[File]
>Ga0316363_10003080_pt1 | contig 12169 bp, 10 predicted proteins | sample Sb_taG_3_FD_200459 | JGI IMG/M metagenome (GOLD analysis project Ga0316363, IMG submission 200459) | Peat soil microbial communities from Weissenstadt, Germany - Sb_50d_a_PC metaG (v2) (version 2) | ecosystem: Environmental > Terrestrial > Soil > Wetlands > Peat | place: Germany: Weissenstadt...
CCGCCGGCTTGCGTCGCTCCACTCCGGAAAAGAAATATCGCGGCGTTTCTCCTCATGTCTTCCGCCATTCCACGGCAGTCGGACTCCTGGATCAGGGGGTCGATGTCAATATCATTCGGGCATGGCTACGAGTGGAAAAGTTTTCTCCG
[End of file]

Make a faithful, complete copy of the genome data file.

>Ga0316363_10003080_pt1 | contig 12169 bp, 10 predicted proteins | sample Sb_taG_3_FD_200459 | JGI IMG/M metagenome (GOLD analysis project Ga0316363, IMG submission 200459) | Peat soil microbial communities from Weissenstadt, Germany - Sb_50d_a_PC metaG (v2) (version 2) | ecosystem: Environmental > Terrestrial > Soil > Wetlands > Peat | place: Germany: Weissenstadt...
CCGCCGGCTTGCGTCGCTCCACTCCGGAAAAGAAATATCGCGGCGTTTCTCCTCATGTCTTCCGCCATTCCACGGCAGTCGGACTCCTGGATCAGGGGGTCGATGTCAATATCATTCGGGCATGGCTACGAGTGGAAAAGTTTTCTCCG